At Plan B we get a lot of calls from frantic clients who have taken a chance with a box-dye colour job that didn’t quite turn out the way they had hoped. We know how traumatic it can be to have what you thought would be a honey blonde turn into some kind of muddy mess, or maybe you thought going a few shades darker would be nice, but after the fact realize that you look like the washed out walking dead. The truth is there is a whole lot of science behind hair colour and it’s not always fool proof, even a trained stylist can make mistakes if they lack experience.
Our Plan B stylists are experts in colour correction, as in we specialize in fixing f@&%-ups. The best place to start is with a consultation, we need to see what we’re working with and develop a plan to get you a result that you’ll be happy with. We can’t give you a quote on price without seeing you in person because we need to see what our starting point is, we will work within your budget as best we can and this could include breaking up the appointment or coming up with different options for what we can do. Trust us, we’d love to restore your platinum blonde from the boggy black mess you currently have, but we also have to be realistic about what’s possible considering all factors including budget and maintaining the integrity of your hair. Sometimes it’s not possible to achieve what you want in one appointment, but it can be done in stages. Your hair is going to be much drier than usual since it has just been chemically treated, so it’s our job to try and correct the colour but keep your hair on your head, which means minimizing damage and breakage.
Hair colour is a combination of chemistry and art, it can sometimes be difficult but we love a challenge. If you’re a real science nerd and you want the details about hair colour chemistry, you can read this article on How Hair Colouring works. We thought we’d cover some of the most common colour corrections we see coming through the salon to give you an overview of some of the processes.
From Dark to Light
This can be one of the trickiest colour corrections to do because we are dealing with removing and changing unnatural pigments. Removing a dark colour requires the application of a lightener (yes, bleach), which can really dry out your hair. You can only leave the lightener on for so long without causing major damage, so once the colour has been lightened as much as possible the lightener is removed revealing left over pigment in the hair which is usually quite reddish, or brassy. To correct this we apply a toner (which acts like a mild colour) to counter the unwanted pigments. There is no miracle cure, your stylist may recommend multiple appointments or different application techniques (e.g. foil highlights versus a full bleach & tone) to achieve the desired look.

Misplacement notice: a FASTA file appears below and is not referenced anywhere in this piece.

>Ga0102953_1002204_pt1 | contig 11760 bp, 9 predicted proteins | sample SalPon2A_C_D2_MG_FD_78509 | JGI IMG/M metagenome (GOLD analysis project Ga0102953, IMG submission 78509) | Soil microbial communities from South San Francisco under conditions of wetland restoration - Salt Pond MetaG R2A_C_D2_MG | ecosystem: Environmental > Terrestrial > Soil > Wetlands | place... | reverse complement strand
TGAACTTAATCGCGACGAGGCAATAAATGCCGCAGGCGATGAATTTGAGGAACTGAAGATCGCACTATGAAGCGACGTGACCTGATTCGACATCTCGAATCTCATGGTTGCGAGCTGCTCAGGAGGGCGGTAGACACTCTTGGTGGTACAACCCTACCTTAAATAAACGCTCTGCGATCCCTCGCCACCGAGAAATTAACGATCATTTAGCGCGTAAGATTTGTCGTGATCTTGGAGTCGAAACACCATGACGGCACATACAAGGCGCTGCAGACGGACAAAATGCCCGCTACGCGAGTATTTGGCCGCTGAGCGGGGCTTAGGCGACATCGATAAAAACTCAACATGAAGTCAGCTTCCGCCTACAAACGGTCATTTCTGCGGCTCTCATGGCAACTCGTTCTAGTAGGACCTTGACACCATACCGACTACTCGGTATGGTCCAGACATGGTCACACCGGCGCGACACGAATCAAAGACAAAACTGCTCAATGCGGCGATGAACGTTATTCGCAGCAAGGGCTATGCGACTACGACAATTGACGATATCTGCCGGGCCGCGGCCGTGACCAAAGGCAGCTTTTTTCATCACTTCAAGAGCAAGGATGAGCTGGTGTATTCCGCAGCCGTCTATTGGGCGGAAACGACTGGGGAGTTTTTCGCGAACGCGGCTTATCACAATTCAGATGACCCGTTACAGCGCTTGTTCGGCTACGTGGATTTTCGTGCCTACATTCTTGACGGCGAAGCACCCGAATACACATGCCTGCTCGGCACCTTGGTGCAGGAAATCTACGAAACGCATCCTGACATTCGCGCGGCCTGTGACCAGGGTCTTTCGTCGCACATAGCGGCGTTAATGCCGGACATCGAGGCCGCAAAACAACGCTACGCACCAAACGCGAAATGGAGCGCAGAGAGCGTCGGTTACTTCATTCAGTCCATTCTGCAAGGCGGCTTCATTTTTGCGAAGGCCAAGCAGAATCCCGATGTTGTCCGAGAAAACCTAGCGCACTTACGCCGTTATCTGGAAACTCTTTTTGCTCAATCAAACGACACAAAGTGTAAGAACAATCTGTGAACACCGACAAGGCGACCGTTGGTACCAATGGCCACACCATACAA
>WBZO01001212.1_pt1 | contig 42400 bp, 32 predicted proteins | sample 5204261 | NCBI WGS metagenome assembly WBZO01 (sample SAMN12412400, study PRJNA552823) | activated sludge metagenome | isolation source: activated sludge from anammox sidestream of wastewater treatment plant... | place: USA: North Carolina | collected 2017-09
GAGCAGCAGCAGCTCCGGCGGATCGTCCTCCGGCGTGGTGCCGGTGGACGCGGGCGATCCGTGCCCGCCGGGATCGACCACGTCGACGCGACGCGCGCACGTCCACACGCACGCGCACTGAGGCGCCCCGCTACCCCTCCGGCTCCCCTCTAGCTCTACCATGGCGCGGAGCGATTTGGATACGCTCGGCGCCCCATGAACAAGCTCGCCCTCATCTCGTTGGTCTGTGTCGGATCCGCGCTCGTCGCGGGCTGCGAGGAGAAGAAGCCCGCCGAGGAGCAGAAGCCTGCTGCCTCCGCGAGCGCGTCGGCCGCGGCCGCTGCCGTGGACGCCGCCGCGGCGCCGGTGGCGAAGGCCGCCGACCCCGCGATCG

Red is hot right now. The process for getting just the right shade you want really depends on your starting point. If you’re going from dark to red, how bright do you want the red to be? Are we talking auburn or fire engine? As mentioned, lightening tends to pull red tones out of the hair, so it can be fairly easy to get a nice red tone. The challenge is that hair rarely lifts evenly from root to tip. The hair at the scalp is often natural and untouched by previous colour applications, while the mid shaft (middle of the hair strand) often has several deposits of colour (especially if you colour your hair regularly). So, getting an overall even colour root to tip may take a combination of lightening and colour applications.
Light to Dark
This can almost be equally as tricky as lightening, depending on your starting point and how dark you want to go. If you have been lightening your hair for some time, that means the strands have been stripped of natural pigment which opens the cuticle and leaves the hair strand porous and dry. The strands may be more porous in some areas than in others causing the colour to deposit unevenly, leaving it “blotchy” looking. Another problem that happens when hair is too dry is that it doesn’t hold on to the colour very well, this can leave it flat and “dull” looking without much shine. Now you probably get why your beautiful blonde turned into the swamp thing after applying that box dye brunette shade.
Our final note about hair colour: obviously the ideal starting point is to work with virgin hair (hair that has never been touched by chemical processes) because it makes it much easier to predict what underlying tones there will be and what colour formulas will be the most effective in getting you the right shade. The reality is most of us lost our hair virginity long ago… That being said, even if you haven’t coloured your hair in a really long time chances are some of those colour deposits will still be present.
All the problems mentioned here are preventable and can be addressed by an experienced stylist using a quality colour line (we use Redken Professional colour), so what we’re saying is you should leave it to the professionals. But of course, we all know $h!# happens so if you’ve had a hair colour catastrophe give us a call, book a consultation and we’ll get it sorted out.